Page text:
FDA’s Claim: The ban on menthol cigarettes will “advance health equity” in minority communities. 

Truth: A driving force behind this rule is FDA’s belief that the prohibition on menthol cigarettes will lower smoking rates in minority communities, specifically among African Americans. However, FDA ignores large swaths of evidence, particularly data from the American Lung Foundation that shows African American and white adults smoke cigarettes at nearly identical rate, even though a larger percentage of Black smokers choose menthols than non-Blacks. According to that same data, African American teenagers smoke cigarettes at rates much lower (3.2% for Black teenagers) than white teenagers (7.2%).  

Furthermore, African American communities have historically bore the brunt of prohibitionist policies, most notably the failed War on Drugs. Even though African American and Caucasian populations used drugs at similar levels, enforcement and punishment of drug laws disproportionately impacted Black and Brown people. There is no reason to expect a ban on menthol cigarettes will “advance health equity”, and ample reason to believe it will have the opposite effect. 

FDA’s Claim: “FDA cannot and will not enforce against individuals for possession or use of menthol cigarettes.” 

Truth: For once, FDA got it right. Yes, they cannot enforce against individuals, but their rule will make it possible for law enforcement across the country to stop, question, and arrest anyone carrying menthols. Possession of untaxed cigarettes is a crime in all 50 states. FDA’s rule would ensure that every menthol cigarette would hereby be untaxed, and therefore a criminal offense.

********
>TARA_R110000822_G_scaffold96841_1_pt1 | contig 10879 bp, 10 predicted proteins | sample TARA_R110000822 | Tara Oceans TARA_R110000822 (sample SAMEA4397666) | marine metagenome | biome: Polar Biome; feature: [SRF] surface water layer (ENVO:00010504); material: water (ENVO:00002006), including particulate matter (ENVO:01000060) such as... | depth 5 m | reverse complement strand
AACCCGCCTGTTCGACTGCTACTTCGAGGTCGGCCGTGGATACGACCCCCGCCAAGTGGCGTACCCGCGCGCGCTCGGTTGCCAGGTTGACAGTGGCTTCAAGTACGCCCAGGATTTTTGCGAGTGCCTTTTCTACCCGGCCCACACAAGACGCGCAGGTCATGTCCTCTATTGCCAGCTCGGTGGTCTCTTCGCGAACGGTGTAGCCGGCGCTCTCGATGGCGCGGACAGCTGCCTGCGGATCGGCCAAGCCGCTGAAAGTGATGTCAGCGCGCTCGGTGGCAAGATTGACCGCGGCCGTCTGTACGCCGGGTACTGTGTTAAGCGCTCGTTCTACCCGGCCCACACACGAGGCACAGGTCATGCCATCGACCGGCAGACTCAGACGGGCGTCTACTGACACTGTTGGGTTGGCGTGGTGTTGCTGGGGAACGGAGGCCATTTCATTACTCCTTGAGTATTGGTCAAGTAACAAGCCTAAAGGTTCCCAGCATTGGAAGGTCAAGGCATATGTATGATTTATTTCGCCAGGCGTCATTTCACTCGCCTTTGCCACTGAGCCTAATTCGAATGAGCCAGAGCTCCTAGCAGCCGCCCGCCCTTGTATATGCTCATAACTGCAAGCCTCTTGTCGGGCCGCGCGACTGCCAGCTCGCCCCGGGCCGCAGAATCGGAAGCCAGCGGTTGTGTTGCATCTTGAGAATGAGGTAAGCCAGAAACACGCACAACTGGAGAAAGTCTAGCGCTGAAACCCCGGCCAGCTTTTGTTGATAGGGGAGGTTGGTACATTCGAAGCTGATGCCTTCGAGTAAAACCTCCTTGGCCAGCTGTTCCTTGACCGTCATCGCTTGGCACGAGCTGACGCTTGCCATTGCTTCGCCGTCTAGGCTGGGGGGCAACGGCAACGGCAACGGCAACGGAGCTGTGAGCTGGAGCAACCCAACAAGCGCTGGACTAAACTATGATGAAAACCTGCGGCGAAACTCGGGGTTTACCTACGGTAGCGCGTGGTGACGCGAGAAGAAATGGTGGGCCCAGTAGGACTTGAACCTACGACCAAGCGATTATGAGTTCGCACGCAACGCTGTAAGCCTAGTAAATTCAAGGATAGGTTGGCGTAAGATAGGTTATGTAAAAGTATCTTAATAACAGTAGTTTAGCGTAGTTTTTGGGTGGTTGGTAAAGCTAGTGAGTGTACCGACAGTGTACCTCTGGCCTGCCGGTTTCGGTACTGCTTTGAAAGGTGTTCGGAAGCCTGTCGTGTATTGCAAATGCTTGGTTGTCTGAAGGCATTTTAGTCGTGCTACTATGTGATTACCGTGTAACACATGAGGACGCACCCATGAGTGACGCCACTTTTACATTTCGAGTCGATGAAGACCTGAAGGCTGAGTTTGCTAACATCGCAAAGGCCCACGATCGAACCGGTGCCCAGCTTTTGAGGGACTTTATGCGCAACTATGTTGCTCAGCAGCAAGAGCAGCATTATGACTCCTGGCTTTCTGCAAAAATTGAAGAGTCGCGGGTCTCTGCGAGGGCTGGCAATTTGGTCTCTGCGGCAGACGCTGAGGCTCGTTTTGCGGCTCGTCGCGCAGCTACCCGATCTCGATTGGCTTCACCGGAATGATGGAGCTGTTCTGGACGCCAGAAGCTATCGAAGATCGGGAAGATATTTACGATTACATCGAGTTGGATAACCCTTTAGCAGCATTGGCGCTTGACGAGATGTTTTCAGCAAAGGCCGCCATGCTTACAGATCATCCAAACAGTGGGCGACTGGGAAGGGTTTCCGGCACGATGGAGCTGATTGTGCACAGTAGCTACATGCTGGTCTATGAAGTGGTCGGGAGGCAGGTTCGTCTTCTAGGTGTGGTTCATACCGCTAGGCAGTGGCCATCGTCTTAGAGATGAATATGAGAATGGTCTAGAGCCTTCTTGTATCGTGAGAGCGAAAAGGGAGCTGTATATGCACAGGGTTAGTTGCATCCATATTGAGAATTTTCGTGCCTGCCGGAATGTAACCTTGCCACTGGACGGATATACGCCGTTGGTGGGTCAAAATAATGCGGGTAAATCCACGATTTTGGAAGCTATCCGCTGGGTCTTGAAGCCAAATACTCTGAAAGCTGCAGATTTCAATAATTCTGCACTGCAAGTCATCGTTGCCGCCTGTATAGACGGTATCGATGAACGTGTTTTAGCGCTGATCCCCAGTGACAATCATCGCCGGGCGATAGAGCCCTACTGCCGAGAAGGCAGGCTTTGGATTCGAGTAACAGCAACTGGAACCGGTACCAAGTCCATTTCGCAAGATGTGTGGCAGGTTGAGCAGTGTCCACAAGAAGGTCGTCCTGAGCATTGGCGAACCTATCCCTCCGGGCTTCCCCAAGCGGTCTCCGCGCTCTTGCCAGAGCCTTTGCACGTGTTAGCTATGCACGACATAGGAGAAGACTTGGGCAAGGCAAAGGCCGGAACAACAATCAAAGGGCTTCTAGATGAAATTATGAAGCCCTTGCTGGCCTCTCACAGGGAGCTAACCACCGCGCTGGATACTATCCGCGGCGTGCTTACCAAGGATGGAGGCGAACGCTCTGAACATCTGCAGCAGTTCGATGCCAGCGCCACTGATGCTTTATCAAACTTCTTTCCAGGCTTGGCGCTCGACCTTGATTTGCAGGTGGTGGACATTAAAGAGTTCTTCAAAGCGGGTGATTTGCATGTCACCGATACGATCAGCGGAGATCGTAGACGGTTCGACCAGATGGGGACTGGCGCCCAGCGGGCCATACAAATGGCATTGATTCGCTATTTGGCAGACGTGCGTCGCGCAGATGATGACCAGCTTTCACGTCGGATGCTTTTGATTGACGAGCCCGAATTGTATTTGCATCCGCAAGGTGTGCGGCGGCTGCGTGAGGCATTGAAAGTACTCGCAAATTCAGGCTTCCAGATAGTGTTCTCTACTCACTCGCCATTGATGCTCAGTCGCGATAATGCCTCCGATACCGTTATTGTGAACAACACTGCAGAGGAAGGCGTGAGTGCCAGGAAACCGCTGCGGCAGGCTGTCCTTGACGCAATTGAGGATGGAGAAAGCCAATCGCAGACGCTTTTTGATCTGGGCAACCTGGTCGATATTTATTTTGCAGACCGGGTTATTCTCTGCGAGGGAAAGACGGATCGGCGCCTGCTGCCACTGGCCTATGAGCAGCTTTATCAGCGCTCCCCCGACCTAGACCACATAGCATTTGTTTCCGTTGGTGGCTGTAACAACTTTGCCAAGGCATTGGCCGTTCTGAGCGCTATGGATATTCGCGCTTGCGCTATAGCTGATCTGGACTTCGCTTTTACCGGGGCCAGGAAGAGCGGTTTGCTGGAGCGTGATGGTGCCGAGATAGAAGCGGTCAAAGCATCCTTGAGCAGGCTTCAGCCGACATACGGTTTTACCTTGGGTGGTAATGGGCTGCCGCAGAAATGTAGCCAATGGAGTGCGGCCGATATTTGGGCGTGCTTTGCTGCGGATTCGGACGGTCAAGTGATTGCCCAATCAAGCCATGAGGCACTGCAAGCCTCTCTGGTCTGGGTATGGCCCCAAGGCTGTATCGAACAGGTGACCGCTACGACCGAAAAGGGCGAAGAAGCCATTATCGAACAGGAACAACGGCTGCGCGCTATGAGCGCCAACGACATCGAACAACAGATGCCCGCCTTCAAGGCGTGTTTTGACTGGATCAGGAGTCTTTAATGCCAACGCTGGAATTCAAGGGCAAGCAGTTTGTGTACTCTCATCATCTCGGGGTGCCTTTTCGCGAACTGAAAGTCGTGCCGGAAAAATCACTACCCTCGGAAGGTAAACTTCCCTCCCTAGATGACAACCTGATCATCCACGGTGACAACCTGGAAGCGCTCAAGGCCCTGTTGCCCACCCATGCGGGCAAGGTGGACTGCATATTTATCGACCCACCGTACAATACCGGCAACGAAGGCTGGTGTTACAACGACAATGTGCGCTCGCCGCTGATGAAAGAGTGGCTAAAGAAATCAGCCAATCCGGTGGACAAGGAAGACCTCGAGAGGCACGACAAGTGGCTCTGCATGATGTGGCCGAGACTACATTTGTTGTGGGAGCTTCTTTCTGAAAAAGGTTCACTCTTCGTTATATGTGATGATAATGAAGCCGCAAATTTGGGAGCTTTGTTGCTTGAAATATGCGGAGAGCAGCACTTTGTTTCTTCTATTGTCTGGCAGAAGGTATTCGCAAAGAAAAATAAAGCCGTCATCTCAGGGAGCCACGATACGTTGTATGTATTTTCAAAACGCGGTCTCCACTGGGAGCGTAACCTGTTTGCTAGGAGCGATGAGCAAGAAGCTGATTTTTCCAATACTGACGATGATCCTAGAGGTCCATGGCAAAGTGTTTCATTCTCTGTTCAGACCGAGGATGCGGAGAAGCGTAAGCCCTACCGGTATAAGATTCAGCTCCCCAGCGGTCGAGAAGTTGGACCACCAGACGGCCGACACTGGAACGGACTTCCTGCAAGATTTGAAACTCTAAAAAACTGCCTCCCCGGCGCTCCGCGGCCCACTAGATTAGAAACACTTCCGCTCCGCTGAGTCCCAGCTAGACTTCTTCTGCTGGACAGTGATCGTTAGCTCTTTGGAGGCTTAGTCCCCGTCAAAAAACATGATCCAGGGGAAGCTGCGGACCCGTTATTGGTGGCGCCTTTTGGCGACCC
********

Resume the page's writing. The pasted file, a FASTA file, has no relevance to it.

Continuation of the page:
This is a disaster in the making, as Black adults are more likely to smoke menthols than non-Blacks and are historically over-policed. In the tragic case of Eric Garner, stopped by New York City police for allegedly selling untaxed cigarettes, his interaction with police turned deadly. NYPD placed Garner in an illegal chokehold while Garner repeated the phrase “I can’t breathe” 11 times before passing away. Should a federal menthol ban be approved, there is no question that it will lead to more interactions between police and communities of color with potentially devastating consequences. 

FDA’s Claim: Use of flavored cigars among youth, young adults, and older adults in the United States is “common, addictive, and harmful”. 

Truth: According to the most recent data, from the U.S. government’s own studies, youth usage of flavored cigars or cigarillos is virtually nonexistent. Less than 4% of youths have ever tried a flavored cigar or cigarillo. Less than 1% of youths are “current” users, meaning they had tried one or more cigars in the past month at the time of the survey. While cigars do contain nicotine, an addictive chemical, they are very different from cigarettes. Cigars are smoked without inhaling and smoked far less often than cigarettes. Further, premium cigars have been labeled a medium risk to health, while traditional cigarettes are high risk.